Letter from George Dewey Scott, father of actor George C Scott
January 6, 1981
My Dear Cousin
Now are you ready for this? The sister of Helen's father married Col. George Patton, the grandfather of George Patton 111, whom George C. played in the motion picture, "Patton." Now, will you believe it is a small world? What is more, the father of Helen's grandmother was Col. Noah Grant, who was one of the "Indians" that threw the British Tea in the Boston Harbor! The great manor house, which Helen's grandfather finished in 1844, is where we "courted," where we went back for Thanksgiving dinner. Both Helen and her father, were born in this house and in the same room. The grandfather got rich from his salt and gas wells. So, by 1844 he wanted to build his wife and family a Manor House, which he did in the Kanawha Valley, at the mouth of Kellys Creek - 12 miles up the river from Charleston. His first profits, he gave his wife in silver coins and she must have had two bushels of them, because she sent them by river boat to a smelter in Cincinnati, Ohio. They were melted down and made into 12 silver goblets, 12 silver tumblers, a large serving tray, large fruit bowl, water pitcher, coffe pot and all the family's flatware - and after 136 years they still have them!!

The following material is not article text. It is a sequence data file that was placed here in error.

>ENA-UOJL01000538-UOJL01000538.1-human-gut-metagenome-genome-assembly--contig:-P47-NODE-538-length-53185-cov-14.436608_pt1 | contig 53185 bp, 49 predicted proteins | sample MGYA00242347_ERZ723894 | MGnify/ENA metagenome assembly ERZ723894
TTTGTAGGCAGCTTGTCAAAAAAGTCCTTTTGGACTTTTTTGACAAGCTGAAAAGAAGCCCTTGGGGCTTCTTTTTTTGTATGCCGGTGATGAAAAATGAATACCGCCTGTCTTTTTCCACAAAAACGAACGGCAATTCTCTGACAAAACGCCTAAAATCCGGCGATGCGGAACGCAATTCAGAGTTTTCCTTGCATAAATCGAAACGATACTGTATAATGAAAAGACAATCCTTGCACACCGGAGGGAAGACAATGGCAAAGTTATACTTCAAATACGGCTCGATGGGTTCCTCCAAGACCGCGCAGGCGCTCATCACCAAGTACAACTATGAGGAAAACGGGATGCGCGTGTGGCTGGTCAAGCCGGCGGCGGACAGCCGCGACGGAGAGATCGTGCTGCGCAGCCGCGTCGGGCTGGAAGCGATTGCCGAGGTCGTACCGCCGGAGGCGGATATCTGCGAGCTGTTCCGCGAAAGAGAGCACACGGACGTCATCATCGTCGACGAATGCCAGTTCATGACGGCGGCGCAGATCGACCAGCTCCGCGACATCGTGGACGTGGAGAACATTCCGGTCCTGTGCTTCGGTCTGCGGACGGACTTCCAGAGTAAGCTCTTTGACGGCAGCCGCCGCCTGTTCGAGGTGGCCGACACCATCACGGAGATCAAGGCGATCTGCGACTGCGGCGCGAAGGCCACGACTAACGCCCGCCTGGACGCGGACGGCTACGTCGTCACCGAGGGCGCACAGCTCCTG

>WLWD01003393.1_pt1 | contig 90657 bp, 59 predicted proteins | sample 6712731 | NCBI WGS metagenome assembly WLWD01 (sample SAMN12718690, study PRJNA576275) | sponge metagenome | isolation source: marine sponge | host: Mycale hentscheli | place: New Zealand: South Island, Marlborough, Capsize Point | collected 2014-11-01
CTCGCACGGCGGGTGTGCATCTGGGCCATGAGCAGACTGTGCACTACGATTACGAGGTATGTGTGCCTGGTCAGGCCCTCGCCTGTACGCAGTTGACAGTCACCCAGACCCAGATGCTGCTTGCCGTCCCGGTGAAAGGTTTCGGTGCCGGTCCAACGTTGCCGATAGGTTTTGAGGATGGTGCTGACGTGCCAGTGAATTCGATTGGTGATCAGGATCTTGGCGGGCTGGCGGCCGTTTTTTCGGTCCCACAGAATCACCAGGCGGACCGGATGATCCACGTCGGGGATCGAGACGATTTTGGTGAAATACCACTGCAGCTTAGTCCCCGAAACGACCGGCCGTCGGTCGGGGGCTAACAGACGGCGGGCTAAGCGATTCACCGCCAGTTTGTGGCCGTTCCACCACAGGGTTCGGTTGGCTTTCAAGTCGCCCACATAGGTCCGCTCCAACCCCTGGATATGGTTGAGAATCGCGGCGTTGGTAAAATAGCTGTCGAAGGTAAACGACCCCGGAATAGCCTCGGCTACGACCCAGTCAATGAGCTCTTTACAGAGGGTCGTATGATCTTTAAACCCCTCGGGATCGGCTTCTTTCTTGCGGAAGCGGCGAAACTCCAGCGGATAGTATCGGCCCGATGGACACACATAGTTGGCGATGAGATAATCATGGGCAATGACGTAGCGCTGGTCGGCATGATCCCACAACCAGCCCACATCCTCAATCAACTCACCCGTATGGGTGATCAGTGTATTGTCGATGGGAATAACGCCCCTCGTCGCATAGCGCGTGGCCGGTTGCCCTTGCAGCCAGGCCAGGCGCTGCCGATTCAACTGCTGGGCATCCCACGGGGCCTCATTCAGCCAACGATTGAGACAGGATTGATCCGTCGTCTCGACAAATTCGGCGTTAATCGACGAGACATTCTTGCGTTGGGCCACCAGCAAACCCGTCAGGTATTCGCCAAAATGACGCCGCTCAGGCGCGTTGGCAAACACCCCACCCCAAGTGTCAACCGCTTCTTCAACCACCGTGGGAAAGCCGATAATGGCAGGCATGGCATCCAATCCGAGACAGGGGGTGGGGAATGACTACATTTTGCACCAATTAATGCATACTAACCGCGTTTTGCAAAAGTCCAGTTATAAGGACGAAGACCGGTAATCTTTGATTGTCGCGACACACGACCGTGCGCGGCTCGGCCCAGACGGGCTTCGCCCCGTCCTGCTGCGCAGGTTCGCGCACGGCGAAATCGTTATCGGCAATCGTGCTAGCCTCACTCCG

The Plantation Complex, consisted of the Manor House,
a cottage, which Mr. Tompkins used for his office, a
barn, grain cribs and quarters for 34 slaves. He
names his house, "Cedar Grove," because of its
location. It has 16 rooms and a full 3rd floor
attic and a separate kitchen, connected by a
"breeze-way." The house still contains 90% of
the of the original floors. "Cedar Grove" is now
a Historical Monument, as well as her Uncle Geo. S.
Patton's home in Charleston, which she took me to
see. When the grandfather sold the salt and gas
wells, to a large corporation, it was specified, in
the sales contract, that "Cedar Grove" and its out
buildings, were to have free gas, as long as it was
owned by a member of the Tompkins family. So it
is, that all rooms are still heated by "gas-log"
fireplaces and have been for over 100 years!!
submitted by Nancy
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